+44 1803 865913
By: Bernhard Stadler and Tony Dixon
226 pages, 43 line diags, 14 b&w photos
With a focus on mutualisms between ants and aphids, coccids, membracids and lycaenids, this volume provides a detailed account of the many different facets of mutualisms. Mutualistic interactions not only affect the two partners, but can also have consequences for higher levels of organization.
By linking theory to case studies, the authors present an integrated account of processes and patterns of mutualistic interactions at different levels of organisation, from individuals to communities to ecosystems. Interactions between ants and their insect partners and their outcomes are explained from a resource-based, cost-benefit perspective. Covering a fascinating and growing subject in modern ecology, this book will be of interest to community and evolutionary ecologists and entomologists.
Preface; 1. The scope of the problem; 2. Historical perspective; 3. Theories on mutualism; 4. Mutualisms between ants and their partners; 5. A special case: aphids and ants; 6. Multitropic level interactions; 7. Prospects and conclusions; References; Index.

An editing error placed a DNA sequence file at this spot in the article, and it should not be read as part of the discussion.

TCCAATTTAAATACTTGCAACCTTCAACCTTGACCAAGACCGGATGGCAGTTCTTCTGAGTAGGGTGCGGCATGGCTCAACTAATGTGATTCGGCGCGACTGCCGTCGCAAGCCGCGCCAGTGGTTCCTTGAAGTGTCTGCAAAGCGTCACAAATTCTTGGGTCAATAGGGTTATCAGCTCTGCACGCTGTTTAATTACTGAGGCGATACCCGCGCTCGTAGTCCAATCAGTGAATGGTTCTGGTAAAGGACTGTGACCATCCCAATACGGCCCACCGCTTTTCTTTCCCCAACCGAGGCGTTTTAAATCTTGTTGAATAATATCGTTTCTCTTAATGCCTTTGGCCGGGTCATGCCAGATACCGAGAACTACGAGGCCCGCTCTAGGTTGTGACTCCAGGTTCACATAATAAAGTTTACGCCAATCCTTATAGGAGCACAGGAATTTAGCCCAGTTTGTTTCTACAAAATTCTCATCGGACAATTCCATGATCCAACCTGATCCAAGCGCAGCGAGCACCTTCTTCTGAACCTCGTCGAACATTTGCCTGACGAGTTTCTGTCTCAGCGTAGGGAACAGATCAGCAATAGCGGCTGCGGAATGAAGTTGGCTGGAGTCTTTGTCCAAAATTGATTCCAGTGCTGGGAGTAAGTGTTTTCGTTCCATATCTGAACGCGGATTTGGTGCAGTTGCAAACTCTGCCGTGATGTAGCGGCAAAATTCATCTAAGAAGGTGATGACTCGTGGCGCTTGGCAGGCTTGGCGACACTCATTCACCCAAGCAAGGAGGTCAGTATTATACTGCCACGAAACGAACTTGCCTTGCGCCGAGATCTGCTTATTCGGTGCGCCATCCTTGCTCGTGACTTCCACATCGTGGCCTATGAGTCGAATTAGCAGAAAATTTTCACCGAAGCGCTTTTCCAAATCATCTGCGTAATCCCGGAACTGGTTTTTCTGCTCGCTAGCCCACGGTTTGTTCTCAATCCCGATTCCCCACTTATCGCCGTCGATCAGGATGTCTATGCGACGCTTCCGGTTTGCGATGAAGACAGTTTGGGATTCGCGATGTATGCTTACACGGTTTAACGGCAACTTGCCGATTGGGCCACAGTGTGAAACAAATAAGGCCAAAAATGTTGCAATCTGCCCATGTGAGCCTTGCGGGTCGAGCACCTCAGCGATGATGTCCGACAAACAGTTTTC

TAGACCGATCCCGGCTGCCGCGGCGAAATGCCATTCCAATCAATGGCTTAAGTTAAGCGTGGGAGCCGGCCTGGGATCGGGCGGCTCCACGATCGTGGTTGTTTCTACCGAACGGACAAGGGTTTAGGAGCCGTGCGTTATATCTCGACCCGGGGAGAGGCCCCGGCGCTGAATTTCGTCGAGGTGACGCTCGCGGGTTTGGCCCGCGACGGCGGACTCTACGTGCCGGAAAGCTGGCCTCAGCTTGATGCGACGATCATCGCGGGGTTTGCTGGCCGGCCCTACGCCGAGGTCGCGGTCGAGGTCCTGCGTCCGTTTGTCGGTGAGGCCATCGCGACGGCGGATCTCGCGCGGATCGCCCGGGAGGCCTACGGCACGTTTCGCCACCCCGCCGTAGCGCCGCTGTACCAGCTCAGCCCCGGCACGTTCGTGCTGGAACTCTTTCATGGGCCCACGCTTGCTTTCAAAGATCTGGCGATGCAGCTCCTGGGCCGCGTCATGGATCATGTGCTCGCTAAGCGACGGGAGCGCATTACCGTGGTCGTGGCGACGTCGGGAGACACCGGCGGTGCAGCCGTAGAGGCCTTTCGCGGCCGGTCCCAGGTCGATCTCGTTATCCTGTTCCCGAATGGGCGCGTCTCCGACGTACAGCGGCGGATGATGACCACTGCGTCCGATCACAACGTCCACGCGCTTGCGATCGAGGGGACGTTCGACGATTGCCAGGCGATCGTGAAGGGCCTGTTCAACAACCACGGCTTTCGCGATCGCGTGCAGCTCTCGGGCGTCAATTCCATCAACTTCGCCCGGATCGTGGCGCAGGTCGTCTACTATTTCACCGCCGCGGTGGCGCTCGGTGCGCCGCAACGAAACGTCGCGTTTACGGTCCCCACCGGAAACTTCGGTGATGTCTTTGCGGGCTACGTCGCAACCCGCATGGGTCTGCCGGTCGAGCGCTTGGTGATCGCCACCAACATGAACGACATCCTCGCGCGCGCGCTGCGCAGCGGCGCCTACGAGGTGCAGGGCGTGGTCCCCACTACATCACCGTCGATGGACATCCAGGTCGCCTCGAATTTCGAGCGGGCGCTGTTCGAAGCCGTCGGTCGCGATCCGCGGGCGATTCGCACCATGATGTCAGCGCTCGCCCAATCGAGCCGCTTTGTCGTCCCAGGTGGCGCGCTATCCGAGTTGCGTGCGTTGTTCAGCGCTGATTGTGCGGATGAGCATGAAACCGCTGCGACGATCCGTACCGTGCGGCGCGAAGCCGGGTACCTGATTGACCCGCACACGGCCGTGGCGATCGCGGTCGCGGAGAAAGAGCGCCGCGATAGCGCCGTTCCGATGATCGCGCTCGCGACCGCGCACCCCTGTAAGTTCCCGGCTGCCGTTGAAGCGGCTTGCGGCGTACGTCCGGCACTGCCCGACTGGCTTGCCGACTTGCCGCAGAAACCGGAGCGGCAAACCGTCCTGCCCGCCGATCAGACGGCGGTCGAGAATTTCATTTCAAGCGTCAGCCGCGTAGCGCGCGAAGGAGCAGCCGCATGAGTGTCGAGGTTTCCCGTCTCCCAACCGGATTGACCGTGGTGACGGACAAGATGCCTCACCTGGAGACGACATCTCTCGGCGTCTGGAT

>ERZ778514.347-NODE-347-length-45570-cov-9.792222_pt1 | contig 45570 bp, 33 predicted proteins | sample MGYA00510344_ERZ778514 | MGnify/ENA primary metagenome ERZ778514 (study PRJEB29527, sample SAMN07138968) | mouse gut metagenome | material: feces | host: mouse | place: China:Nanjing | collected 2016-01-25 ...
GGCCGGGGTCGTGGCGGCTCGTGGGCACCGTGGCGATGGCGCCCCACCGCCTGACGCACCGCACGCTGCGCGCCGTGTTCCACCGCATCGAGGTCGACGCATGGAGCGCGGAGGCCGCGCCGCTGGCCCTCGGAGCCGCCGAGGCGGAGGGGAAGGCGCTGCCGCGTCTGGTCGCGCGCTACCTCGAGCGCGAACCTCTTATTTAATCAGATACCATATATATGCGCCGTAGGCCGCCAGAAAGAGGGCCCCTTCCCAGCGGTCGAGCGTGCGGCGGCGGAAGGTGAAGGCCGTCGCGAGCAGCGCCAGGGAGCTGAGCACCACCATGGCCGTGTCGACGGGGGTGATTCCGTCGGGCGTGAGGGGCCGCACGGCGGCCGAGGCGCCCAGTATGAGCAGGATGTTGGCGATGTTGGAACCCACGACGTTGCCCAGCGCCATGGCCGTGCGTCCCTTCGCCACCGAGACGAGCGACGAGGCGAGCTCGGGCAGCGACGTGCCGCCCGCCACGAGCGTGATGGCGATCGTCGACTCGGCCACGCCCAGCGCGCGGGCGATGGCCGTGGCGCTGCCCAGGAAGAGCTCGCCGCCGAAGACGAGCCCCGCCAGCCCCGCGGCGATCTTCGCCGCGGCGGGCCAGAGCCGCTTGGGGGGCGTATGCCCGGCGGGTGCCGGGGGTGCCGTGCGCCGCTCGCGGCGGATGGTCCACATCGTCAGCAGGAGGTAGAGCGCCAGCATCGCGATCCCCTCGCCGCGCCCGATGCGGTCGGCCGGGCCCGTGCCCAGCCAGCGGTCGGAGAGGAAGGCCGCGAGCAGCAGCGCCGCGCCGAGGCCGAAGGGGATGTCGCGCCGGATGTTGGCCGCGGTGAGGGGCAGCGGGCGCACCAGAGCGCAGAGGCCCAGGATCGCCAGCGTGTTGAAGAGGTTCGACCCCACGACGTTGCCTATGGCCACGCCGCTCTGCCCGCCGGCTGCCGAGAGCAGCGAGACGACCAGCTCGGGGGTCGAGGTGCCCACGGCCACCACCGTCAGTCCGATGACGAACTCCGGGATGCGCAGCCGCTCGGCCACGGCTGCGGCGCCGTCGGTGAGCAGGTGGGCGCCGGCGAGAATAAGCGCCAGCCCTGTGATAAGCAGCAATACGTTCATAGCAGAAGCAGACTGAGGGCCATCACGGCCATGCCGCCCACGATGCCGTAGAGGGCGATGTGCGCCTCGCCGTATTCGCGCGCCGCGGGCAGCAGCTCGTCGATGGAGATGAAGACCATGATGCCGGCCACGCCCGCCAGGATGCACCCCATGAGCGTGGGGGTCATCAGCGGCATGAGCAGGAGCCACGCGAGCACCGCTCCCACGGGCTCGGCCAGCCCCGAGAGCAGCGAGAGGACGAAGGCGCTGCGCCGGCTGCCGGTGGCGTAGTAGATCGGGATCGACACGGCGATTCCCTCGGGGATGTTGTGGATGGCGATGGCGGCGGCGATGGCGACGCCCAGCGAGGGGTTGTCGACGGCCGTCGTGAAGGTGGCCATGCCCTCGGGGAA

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Bernhard Stadler is a Research Associate in the Department of Animal Ecology at the University of Bayreuth, Germany.
Tony Dixon is Emeritus Professor in the School of Biological Sciences at the University of East Anglia, UK, and author of two previous books with Cambridge University Press: Insect Predator-Prey Dynamics (2000), and Insect Herbivore-Host Dynamics (2005).
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